Cataracts, Congenital, with Brain Hemorrhage and Subependymal Calcification

Background and History: 

This is a recently described disorder found among Arabian people in the Middle East.     

Clinical Correlations: 

Infants have dense cataracts at birth.  Hemorrhages into brain tissue lead to cystic brain damage and developmental delays.  The reflexes are exaggerated and infants are often stiff. They may have frequent seizures.  The forehead is prominent. The liver is sometimes enlarged and the kidneys may be small and located in unusual positions.  Most individuals do not live beyond infancy although several have lived to at least 3 years of age.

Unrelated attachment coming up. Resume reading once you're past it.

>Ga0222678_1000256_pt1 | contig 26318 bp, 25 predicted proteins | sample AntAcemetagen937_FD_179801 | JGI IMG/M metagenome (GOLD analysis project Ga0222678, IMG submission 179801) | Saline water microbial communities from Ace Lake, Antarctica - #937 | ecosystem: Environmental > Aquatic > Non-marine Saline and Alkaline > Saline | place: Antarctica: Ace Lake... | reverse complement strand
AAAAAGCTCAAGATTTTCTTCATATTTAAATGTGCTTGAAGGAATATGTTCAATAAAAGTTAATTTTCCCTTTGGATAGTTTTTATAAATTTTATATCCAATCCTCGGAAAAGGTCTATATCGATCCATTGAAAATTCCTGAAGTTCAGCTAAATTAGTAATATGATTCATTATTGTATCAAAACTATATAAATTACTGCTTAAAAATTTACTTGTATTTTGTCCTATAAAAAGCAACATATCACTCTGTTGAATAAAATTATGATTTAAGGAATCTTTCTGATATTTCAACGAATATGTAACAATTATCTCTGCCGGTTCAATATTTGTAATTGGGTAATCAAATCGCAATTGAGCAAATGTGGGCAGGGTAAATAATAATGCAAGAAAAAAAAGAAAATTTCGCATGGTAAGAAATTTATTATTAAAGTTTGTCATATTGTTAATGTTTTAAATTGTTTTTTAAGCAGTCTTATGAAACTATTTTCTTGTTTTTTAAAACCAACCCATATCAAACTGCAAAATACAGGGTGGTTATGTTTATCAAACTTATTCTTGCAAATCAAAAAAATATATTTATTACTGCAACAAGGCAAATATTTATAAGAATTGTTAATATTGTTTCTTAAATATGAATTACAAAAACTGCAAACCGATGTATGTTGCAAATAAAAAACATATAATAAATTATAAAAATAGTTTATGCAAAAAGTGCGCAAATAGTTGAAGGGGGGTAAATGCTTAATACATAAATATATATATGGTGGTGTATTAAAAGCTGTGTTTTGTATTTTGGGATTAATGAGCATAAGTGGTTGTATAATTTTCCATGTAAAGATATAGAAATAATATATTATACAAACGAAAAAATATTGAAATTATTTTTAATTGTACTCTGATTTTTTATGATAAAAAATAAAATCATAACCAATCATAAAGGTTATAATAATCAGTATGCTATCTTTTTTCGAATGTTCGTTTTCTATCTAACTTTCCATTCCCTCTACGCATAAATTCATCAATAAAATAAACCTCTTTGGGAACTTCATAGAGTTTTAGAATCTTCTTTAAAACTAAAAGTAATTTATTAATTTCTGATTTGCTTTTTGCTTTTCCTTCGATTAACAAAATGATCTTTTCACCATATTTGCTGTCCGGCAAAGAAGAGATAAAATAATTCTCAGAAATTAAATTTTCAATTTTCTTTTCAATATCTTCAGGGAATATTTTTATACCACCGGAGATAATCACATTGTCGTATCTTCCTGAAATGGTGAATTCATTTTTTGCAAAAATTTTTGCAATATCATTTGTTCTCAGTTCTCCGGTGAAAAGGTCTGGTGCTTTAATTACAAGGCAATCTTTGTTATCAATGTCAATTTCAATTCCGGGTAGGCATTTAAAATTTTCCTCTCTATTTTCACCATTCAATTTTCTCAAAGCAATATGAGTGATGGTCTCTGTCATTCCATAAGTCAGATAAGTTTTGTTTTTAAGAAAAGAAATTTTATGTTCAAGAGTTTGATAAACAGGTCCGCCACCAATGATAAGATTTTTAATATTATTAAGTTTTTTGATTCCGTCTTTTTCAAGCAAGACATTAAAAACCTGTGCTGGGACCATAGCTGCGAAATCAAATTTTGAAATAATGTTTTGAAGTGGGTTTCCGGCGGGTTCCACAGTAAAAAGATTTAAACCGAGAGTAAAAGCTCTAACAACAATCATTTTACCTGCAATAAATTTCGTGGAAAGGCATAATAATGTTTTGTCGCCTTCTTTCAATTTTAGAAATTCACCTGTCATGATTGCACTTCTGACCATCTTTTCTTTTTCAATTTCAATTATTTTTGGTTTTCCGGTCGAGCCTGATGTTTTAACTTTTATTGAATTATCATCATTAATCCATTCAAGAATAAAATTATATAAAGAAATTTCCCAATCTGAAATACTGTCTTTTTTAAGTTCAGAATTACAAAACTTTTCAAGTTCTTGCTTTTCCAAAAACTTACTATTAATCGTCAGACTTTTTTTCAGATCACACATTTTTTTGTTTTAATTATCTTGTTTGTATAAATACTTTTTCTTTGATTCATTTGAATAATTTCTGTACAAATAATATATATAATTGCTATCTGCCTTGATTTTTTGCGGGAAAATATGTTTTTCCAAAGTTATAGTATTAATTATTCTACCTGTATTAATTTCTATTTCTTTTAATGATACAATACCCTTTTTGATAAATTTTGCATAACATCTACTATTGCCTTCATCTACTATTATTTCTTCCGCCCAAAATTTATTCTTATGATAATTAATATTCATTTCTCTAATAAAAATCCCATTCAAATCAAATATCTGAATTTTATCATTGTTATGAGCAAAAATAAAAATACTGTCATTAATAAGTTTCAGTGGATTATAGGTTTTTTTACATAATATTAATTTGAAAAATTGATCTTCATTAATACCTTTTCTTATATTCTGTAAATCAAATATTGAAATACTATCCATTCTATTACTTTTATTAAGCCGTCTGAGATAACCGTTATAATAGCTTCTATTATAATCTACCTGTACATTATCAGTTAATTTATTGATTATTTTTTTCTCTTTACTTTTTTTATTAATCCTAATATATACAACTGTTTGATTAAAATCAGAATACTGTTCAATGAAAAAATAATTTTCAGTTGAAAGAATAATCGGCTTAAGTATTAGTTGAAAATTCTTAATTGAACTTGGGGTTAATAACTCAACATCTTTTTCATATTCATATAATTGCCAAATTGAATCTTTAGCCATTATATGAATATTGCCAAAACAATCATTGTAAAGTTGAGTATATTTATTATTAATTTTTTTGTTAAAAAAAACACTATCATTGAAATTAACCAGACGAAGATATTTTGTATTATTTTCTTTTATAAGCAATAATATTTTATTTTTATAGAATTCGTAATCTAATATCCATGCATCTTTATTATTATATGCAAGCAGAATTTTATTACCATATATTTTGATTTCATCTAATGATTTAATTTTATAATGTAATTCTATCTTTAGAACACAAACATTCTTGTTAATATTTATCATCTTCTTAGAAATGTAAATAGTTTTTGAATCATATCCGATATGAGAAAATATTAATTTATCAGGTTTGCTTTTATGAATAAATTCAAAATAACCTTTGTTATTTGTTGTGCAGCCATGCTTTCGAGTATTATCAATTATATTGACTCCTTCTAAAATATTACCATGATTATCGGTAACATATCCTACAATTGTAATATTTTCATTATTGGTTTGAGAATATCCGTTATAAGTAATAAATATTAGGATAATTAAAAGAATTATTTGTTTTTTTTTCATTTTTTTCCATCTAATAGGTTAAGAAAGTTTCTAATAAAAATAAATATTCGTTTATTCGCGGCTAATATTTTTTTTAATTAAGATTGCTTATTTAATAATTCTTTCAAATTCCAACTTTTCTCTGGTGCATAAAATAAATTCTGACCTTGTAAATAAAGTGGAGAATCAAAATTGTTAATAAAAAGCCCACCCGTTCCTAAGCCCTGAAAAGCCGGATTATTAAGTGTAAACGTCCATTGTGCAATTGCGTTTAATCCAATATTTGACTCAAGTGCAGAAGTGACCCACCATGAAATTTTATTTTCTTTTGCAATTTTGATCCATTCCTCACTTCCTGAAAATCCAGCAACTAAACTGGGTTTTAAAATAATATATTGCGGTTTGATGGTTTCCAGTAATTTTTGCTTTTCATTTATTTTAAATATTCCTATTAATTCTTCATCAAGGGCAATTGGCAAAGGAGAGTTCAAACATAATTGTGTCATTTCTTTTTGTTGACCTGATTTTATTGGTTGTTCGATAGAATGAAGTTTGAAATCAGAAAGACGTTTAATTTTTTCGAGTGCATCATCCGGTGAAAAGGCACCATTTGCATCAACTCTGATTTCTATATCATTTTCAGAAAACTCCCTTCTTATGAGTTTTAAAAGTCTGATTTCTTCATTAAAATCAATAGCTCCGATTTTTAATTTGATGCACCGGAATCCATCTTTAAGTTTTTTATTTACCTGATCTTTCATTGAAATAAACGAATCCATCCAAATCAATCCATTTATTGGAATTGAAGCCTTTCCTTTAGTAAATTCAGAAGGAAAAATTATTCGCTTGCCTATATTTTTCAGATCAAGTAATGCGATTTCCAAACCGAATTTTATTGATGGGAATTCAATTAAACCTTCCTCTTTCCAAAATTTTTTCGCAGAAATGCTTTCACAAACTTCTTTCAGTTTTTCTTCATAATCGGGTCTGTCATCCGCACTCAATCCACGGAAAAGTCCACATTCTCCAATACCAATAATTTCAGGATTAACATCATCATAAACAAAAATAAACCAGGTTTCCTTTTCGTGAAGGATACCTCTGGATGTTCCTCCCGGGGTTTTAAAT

This is an autosomal recessive condition caused by the inheritance of a mutation from both father and mother.  When both parents (who are normal) carry the specific mutation the risk for each of their children to inherit the disorder is 25%.

Diagnosis and Prognosis: 

An ophthalmologist can diagnose the cataracts at birth.  Pediatricians and neurologists could diagnose this disorder with the aid of brain CT and MRI scans.  No treatment is available.

Additional Information
Autosomal recessive